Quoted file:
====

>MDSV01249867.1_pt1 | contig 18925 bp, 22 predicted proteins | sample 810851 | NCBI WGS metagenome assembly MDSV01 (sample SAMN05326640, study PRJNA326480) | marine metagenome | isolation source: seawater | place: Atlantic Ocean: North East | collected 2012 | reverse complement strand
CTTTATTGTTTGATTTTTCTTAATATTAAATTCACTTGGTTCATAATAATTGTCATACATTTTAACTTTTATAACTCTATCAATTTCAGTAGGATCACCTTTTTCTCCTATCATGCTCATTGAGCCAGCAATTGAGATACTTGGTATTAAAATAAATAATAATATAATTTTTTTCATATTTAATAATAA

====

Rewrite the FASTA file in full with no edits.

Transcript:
>MDSV01249867.1_pt1 | contig 18925 bp, 22 predicted proteins | sample 810851 | NCBI WGS metagenome assembly MDSV01 (sample SAMN05326640, study PRJNA326480) | marine metagenome | isolation source: seawater | place: Atlantic Ocean: North East | collected 2012 | reverse complement strand
CTTTATTGTTTGATTTTTCTTAATATTAAATTCACTTGGTTCATAATAATTGTCATACATTTTAACTTTTATAACTCTATCAATTTCAGTAGGATCACCTTTTTCTCCTATCATGCTCATTGAGCCAGCAATTGAGATACTTGGTATTAAAATAAATAATAATATAATTTTTTTCATATTTAATAATAA